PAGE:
Coronavirus ‘arrived in Scotland earlier than thought’

Chief medical officer Dr Gregor Smith said evidence suggested community transmission in February.

Coronavirus ‘arrived in Scotland earlier than thought’

Coronavirus may have been spreading in Scottish communities in February “even before the first cases emerged”, the chief medical officer has said.

Dr Gregor Smith highlighted “cutting edge” scientific work which showed a number of early cases with no link to travel from initial virus hotspots like China or Italy.

He said this suggested there had been transmission in the community in February – the month before any Scottish cases were officially confirmed – although these cases would have been “few in number”.

The CMO said scientists had identified at least 112 separate introductions of Covid-19 to Scotland which ultimately resulted in “sustained community transmission”.

Scotland’s leading medical official also insisted a Nike conference held in Edinburgh in late February which saw an early coronavirus outbreak caused no wider spike in cases in Scotland.

The first case of the virus in Scotland was officially confirmed in the Tayside area on March 1, while the first example of community transmission was announced on March 1.

Speaking at the Scottish Government’s daily Covid briefing on Tuesday, Dr Smith highlighted “next-generation sequencing technology” which allowed scientists to create “family trees” to track different local outbreaks of Covid.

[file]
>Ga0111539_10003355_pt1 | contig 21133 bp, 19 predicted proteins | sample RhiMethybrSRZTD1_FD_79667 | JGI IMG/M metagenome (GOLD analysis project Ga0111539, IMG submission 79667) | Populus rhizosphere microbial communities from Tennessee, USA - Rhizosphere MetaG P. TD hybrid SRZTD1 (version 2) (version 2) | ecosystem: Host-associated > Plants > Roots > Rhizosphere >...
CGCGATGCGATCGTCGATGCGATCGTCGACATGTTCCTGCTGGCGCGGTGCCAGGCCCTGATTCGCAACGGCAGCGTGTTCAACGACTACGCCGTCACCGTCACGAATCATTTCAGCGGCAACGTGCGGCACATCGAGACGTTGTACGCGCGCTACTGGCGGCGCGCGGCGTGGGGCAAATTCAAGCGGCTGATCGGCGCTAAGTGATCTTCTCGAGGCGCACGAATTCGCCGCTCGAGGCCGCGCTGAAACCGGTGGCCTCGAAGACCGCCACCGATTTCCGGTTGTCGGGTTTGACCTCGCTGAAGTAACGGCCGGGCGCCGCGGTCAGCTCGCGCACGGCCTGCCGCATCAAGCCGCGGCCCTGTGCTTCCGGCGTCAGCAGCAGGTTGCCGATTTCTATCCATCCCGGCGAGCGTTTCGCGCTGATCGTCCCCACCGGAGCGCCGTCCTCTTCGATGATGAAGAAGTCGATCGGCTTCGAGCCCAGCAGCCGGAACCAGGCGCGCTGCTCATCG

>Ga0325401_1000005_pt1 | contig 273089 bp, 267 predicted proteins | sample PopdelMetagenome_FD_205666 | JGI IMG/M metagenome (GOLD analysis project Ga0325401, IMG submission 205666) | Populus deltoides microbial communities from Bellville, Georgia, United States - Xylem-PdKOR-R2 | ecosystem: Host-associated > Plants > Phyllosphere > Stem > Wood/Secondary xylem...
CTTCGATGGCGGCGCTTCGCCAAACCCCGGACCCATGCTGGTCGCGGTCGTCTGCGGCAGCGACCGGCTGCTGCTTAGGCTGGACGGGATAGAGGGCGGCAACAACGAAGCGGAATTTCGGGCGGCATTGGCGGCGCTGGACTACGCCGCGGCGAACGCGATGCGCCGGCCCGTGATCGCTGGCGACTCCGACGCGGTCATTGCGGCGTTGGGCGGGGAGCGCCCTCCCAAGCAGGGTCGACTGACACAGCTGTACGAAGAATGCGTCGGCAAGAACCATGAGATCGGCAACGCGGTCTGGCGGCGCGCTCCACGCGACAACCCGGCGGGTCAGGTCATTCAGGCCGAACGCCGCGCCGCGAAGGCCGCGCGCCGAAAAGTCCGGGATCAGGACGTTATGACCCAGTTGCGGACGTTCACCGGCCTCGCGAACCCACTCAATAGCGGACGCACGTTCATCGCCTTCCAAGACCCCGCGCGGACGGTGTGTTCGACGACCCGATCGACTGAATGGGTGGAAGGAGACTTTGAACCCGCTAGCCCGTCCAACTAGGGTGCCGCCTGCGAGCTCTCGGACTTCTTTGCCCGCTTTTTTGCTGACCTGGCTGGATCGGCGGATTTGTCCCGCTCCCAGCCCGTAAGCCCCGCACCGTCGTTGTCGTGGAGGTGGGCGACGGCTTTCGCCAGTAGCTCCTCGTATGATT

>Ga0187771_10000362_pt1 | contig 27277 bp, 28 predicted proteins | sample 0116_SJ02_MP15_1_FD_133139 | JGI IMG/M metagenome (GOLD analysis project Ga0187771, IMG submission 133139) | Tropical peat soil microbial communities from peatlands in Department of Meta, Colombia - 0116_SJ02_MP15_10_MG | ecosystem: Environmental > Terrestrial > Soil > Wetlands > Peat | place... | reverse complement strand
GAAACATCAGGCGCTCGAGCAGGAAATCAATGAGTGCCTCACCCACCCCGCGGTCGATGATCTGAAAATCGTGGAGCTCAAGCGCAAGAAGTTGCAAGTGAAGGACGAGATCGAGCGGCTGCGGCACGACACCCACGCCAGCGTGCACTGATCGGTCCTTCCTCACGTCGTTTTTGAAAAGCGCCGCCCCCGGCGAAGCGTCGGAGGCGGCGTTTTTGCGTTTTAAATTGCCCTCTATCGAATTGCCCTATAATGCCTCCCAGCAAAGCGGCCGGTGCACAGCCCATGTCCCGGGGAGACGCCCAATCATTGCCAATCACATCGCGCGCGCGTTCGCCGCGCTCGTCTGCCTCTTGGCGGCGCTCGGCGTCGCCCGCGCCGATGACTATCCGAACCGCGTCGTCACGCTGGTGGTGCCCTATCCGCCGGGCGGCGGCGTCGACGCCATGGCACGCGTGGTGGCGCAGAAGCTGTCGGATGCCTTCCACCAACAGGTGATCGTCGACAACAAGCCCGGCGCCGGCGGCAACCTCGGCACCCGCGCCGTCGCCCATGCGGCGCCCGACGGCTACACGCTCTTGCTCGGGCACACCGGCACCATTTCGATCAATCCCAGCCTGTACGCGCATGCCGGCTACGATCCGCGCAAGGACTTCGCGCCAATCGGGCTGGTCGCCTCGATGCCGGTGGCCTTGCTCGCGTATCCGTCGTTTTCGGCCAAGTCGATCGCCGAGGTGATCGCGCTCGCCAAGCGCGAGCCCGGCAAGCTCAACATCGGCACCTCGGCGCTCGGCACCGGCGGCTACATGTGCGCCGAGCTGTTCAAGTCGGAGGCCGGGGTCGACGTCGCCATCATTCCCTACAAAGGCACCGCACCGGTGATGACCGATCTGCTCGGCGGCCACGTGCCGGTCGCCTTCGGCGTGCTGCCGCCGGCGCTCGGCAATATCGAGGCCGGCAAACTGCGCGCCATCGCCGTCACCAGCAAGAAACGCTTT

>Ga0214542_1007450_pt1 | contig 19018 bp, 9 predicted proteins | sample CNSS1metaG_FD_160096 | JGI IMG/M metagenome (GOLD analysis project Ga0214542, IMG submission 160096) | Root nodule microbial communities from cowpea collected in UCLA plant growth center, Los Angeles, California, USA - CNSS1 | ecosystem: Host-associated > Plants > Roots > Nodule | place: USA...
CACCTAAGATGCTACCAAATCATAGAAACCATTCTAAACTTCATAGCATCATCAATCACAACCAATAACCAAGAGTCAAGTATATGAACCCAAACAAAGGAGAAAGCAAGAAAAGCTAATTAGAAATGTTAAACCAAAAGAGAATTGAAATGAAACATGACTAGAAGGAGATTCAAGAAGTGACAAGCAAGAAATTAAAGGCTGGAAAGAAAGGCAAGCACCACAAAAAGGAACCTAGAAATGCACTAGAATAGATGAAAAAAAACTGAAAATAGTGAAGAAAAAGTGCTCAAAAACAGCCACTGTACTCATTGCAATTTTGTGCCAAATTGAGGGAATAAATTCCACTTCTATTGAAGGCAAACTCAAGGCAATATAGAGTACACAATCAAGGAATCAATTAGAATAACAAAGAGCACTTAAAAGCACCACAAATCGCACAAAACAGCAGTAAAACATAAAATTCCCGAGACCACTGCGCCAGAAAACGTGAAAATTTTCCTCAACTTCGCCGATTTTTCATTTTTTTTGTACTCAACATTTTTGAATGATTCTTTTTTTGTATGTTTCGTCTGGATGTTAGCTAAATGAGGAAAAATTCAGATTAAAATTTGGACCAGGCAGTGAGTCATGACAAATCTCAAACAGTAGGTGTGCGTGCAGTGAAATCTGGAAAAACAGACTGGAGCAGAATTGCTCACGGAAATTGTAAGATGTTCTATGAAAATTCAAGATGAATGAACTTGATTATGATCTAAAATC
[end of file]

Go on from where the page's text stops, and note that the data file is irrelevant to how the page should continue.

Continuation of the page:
Its use had enabled the government “to identify at least 112 separate introductions of Covid-19 across Scotland that ultimately led to sustained community transmission”, he said.

The CMO continued: “It has identified viral lineages with no clear link to travel at the very early stages of the outbreak in Scotland, suggesting that there may have been earlier introduction to Scotland and community spread even before the first cases emerged.

“In this respect, the emergence of continental Europe as the global epicentre of the epidemic appears to have been the main source of the particular lineages that have established in Scotland.”

The “viral lineage” linked to the Nike conference oubtreak “has not been detected in Scotland since towards the end of March”, Dr Smith said.

“This suggests that the actions taken to manage this outbreak were successful in containing spread and have led to the eradication of this particular viral lineage, with no evidence of any wider outbreak associated with it in Scotland since that time”, he added.

He defended the contact tracing process that had followed the event in the Scottish capital on February 26 and 27 as “successful” in controlling the spread of the virus.

The Scottish Government has faced criticism over claims some people who came into close contact with conference delegates were never traced by public health officials.

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